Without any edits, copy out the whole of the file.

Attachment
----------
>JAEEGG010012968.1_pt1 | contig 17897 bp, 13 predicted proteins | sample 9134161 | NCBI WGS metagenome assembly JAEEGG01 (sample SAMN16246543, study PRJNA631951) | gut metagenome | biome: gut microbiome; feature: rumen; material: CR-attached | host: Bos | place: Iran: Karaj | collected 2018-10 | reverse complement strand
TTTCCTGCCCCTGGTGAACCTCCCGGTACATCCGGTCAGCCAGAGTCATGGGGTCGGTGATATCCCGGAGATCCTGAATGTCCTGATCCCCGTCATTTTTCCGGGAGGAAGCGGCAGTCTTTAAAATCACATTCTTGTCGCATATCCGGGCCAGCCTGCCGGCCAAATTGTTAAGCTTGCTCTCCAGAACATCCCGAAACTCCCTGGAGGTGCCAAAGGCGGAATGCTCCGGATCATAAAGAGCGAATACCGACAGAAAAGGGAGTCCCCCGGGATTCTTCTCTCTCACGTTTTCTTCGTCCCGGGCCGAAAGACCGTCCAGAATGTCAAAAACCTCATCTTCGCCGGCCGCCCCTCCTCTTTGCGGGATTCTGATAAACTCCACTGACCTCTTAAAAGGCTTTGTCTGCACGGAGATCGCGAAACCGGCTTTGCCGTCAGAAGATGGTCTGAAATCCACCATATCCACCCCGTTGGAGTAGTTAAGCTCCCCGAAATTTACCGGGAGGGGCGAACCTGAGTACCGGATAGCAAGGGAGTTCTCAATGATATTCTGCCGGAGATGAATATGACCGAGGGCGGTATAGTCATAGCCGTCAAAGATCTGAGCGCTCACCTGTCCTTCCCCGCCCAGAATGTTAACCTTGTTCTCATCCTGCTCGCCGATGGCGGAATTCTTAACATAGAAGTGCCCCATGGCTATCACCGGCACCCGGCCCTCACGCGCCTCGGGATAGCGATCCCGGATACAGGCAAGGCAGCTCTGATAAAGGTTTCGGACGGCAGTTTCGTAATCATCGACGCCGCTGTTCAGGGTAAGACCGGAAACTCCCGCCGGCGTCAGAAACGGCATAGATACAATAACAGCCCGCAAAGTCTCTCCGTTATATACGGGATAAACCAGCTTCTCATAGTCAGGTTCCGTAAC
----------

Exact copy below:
>JAEEGG010012968.1_pt1 | contig 17897 bp, 13 predicted proteins | sample 9134161 | NCBI WGS metagenome assembly JAEEGG01 (sample SAMN16246543, study PRJNA631951) | gut metagenome | biome: gut microbiome; feature: rumen; material: CR-attached | host: Bos | place: Iran: Karaj | collected 2018-10 | reverse complement strand
TTTCCTGCCCCTGGTGAACCTCCCGGTACATCCGGTCAGCCAGAGTCATGGGGTCGGTGATATCCCGGAGATCCTGAATGTCCTGATCCCCGTCATTTTTCCGGGAGGAAGCGGCAGTCTTTAAAATCACATTCTTGTCGCATATCCGGGCCAGCCTGCCGGCCAAATTGTTAAGCTTGCTCTCCAGAACATCCCGAAACTCCCTGGAGGTGCCAAAGGCGGAATGCTCCGGATCATAAAGAGCGAATACCGACAGAAAAGGGAGTCCCCCGGGATTCTTCTCTCTCACGTTTTCTTCGTCCCGGGCCGAAAGACCGTCCAGAATGTCAAAAACCTCATCTTCGCCGGCCGCCCCTCCTCTTTGCGGGATTCTGATAAACTCCACTGACCTCTTAAAAGGCTTTGTCTGCACGGAGATCGCGAAACCGGCTTTGCCGTCAGAAGATGGTCTGAAATCCACCATATCCACCCCGTTGGAGTAGTTAAGCTCCCCGAAATTTACCGGGAGGGGCGAACCTGAGTACCGGATAGCAAGGGAGTTCTCAATGATATTCTGCCGGAGATGAATATGACCGAGGGCGGTATAGTCATAGCCGTCAAAGATCTGAGCGCTCACCTGTCCTTCCCCGCCCAGAATGTTAACCTTGTTCTCATCCTGCTCGCCGATGGCGGAATTCTTAACATAGAAGTGCCCCATGGCTATCACCGGCACCCGGCCCTCACGCGCCTCGGGATAGCGATCCCGGATACAGGCAAGGCAGCTCTGATAAAGGTTTCGGACGGCAGTTTCGTAATCATCGACGCCGCTGTTCAGGGTAAGACCGGAAACTCCCGCCGGCGTCAGAAACGGCATAGATACAATAACAGCCCGCAAAGTCTCTCCGTTATATACGGGATAAACCAGCTTCTCATAGTCAGGTTCCGTAAC